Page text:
It so happens that, quite possibly, this is the best form of governance for large open-source software projects. The most successful such project to date, Linux, has been guided by its benevolent dictator, Linus Torvalds. Under certain circumstances, when there are just too many different points of view, this might just be the most practical solution.

The Catholic church with its pope has fared quite well throughout the centuries, the biggest crises occurring when there were “hard forks”, e.g. in the form of antipopes in Avignon and Pisa, or worse, in outright schisms such as the establishment of the Protestant church. This last example shows that a hard fork can survive if enough people subscribe to it.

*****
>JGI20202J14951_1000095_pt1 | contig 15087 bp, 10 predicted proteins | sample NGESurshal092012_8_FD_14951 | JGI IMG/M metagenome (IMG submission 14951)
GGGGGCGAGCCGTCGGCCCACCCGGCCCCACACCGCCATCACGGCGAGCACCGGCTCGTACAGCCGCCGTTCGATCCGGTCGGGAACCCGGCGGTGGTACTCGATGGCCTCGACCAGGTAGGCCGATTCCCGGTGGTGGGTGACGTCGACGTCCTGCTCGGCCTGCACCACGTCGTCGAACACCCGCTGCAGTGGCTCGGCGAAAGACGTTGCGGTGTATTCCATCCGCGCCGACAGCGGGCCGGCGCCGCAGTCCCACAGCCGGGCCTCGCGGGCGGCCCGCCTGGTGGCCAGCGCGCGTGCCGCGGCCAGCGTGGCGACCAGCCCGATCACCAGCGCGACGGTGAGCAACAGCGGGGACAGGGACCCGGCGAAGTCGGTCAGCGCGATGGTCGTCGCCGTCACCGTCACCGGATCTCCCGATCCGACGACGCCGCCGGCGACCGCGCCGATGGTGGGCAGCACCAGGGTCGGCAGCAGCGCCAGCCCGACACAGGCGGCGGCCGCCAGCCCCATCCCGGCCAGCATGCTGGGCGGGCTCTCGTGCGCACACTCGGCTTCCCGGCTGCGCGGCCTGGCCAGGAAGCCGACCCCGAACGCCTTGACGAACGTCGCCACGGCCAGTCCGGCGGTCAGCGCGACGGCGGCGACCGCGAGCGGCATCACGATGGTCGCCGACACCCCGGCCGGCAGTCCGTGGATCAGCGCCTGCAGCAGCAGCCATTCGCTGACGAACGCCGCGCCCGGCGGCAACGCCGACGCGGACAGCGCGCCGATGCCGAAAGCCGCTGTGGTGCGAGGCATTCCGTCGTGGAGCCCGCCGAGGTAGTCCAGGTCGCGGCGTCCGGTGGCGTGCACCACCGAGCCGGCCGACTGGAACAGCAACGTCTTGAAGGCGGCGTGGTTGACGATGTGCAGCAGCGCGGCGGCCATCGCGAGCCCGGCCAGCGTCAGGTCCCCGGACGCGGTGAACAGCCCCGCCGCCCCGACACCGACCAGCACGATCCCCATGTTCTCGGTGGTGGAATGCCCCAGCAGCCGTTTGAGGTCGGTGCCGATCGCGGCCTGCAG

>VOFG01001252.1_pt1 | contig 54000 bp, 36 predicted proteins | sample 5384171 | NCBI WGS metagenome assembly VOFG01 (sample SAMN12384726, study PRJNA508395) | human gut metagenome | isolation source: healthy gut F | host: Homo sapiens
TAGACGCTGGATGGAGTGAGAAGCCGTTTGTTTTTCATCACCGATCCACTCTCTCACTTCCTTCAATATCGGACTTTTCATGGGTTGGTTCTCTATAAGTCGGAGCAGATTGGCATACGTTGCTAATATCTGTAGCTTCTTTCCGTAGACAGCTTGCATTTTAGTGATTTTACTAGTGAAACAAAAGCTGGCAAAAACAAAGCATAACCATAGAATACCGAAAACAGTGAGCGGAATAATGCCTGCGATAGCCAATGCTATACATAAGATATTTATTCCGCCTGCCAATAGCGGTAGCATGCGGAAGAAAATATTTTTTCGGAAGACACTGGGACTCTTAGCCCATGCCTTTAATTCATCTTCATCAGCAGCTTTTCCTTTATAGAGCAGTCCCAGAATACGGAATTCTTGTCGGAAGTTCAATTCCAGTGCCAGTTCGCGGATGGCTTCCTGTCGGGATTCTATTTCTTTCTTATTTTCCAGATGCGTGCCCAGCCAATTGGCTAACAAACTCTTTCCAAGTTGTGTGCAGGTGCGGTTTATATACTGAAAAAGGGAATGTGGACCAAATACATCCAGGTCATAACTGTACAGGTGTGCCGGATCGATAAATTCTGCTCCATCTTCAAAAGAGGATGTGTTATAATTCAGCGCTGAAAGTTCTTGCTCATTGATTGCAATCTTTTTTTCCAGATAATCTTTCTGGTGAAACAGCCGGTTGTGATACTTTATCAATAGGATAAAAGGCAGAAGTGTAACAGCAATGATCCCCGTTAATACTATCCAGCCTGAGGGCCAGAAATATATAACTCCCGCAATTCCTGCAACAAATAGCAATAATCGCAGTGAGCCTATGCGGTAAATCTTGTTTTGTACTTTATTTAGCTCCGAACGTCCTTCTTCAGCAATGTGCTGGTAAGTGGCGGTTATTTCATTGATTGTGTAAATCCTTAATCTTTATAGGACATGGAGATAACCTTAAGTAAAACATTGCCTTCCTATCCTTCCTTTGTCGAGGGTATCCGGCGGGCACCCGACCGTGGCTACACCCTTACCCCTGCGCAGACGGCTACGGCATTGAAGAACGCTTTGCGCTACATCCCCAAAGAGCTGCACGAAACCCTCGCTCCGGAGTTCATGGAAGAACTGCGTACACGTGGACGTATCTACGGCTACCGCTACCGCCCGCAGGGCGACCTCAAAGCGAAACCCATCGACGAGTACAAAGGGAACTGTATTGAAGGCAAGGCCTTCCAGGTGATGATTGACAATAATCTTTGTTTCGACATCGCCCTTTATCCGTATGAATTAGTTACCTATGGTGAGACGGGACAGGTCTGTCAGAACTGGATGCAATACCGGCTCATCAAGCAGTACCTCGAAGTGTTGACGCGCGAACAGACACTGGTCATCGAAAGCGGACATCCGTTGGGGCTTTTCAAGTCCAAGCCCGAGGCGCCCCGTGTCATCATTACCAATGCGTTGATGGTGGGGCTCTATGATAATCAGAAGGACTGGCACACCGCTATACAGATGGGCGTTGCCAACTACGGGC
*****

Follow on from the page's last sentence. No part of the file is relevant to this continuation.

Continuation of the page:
What could be the best governance paradigm for bitcoin? While a benevolent dictator might be a good solution, it is also fraught with problems of its own which, incidentally, are at the very core of what blockchain technology tries to solve: Trust. Whom would you trust as your benevolent dictator? I would like to speculate that the most suitable way for the bitcoin community to govern itself and evolve the technology in a transparent and equitable fashion based on informed debate and technical merits is a decentralized, distributed consensus mechanism. After all, that is how blockchain itself works.